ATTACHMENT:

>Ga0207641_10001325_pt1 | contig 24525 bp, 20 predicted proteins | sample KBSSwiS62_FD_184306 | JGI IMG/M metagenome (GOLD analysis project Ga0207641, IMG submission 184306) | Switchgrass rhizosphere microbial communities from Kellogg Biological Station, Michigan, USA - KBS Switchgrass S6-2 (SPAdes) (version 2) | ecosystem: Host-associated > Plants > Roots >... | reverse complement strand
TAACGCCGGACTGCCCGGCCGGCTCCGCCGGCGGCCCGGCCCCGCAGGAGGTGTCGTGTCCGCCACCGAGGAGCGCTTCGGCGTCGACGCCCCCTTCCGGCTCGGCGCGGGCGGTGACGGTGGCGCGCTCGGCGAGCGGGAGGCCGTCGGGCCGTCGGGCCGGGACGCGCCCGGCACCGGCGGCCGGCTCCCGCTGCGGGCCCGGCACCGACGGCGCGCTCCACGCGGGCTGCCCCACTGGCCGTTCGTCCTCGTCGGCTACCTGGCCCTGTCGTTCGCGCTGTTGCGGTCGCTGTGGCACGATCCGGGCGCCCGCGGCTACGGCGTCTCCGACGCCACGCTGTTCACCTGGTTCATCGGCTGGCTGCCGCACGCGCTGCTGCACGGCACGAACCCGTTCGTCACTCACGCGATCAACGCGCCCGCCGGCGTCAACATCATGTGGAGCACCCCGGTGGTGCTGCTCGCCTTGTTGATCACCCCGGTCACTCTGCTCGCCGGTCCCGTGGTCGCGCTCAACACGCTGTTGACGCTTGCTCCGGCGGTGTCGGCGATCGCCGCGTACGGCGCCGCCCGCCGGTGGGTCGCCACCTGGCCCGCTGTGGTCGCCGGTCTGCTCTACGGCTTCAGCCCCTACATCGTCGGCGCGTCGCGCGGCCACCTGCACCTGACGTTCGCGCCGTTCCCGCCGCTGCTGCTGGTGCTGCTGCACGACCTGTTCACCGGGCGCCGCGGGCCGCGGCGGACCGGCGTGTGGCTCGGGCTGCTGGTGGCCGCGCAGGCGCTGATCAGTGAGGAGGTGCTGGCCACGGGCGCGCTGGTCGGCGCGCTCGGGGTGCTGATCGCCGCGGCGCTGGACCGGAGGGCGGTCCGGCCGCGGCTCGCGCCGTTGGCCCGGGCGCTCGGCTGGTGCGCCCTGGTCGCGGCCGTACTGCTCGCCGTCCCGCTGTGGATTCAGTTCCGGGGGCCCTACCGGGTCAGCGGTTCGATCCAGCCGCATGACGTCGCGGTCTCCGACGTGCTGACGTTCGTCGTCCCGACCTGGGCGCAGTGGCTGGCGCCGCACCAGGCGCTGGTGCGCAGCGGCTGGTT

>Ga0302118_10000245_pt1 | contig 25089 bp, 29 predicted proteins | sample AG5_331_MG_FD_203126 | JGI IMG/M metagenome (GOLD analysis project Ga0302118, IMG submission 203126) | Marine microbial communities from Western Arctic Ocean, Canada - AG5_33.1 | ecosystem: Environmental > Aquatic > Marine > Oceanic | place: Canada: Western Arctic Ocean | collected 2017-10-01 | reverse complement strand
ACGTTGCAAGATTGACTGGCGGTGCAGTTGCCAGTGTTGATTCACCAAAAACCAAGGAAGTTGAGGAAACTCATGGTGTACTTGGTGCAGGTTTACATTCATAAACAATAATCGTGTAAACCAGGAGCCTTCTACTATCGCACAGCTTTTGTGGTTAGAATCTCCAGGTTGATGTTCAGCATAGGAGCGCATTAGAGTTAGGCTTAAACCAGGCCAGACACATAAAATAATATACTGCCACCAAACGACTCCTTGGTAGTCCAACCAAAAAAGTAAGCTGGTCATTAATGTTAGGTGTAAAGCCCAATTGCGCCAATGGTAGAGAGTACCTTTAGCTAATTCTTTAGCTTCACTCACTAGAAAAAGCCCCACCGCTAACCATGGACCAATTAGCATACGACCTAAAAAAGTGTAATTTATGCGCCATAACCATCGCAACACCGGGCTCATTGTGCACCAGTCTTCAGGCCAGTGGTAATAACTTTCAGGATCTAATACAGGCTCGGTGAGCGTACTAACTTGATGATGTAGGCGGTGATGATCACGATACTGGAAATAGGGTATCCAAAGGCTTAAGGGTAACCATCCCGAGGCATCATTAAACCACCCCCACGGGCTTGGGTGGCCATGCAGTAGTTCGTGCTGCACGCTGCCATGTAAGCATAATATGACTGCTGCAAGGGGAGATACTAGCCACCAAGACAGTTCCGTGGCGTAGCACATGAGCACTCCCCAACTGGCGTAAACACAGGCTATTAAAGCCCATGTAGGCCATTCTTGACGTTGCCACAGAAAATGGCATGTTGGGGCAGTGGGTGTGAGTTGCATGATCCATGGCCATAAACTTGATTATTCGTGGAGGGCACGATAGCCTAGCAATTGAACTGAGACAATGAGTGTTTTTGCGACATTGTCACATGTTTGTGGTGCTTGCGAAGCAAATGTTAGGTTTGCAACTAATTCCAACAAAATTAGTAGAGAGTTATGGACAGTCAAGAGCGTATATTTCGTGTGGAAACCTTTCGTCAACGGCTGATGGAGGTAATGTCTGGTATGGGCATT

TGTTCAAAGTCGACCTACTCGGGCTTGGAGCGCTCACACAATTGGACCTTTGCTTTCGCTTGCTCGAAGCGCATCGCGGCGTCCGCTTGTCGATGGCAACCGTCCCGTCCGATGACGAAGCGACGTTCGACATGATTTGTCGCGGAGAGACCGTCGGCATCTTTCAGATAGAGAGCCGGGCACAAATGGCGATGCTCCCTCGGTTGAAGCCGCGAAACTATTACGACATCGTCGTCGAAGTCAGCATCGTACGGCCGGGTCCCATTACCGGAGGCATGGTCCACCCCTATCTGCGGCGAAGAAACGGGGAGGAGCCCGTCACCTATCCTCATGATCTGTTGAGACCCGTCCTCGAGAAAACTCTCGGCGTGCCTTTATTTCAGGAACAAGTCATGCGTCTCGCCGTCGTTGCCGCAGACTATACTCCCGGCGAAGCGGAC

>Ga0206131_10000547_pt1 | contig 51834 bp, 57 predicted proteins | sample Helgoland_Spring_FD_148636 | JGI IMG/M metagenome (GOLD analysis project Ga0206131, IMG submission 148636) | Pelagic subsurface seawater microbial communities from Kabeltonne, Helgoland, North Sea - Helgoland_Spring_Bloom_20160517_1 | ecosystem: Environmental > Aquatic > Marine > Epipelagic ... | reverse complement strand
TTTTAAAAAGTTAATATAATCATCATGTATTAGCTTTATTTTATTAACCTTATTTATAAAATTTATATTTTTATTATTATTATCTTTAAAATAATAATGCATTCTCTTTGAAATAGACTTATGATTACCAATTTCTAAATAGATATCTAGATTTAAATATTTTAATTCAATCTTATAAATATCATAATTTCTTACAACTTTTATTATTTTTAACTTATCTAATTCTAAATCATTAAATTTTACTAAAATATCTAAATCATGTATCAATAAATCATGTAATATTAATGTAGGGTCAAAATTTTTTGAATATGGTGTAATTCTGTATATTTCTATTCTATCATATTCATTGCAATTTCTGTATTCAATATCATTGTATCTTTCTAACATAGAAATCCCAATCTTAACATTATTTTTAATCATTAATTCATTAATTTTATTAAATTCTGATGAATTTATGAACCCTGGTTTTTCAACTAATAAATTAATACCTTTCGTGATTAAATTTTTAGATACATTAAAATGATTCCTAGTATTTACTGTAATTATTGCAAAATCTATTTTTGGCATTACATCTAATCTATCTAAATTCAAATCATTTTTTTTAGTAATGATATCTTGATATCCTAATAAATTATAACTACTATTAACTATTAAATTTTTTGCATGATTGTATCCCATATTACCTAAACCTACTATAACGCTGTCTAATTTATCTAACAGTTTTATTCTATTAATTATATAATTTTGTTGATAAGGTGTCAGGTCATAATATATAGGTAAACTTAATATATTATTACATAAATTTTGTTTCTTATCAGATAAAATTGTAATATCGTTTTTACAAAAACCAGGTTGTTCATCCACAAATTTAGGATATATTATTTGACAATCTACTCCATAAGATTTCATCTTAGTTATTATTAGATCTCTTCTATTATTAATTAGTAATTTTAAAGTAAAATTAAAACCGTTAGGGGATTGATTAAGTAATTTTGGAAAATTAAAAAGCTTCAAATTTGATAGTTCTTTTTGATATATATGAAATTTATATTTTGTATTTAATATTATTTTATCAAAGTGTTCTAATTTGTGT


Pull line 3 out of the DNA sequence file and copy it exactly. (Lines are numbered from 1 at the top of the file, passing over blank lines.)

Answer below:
>Ga0302118_10000245_pt1 | contig 25089 bp, 29 predicted proteins | sample AG5_331_MG_FD_203126 | JGI IMG/M metagenome (GOLD analysis project Ga0302118, IMG submission 203126) | Marine microbial communities from Western Arctic Ocean, Canada - AG5_33.1 | ecosystem: Environmental > Aquatic > Marine > Oceanic | place: Canada: Western Arctic Ocean | collected 2017-10-01 | reverse complement strand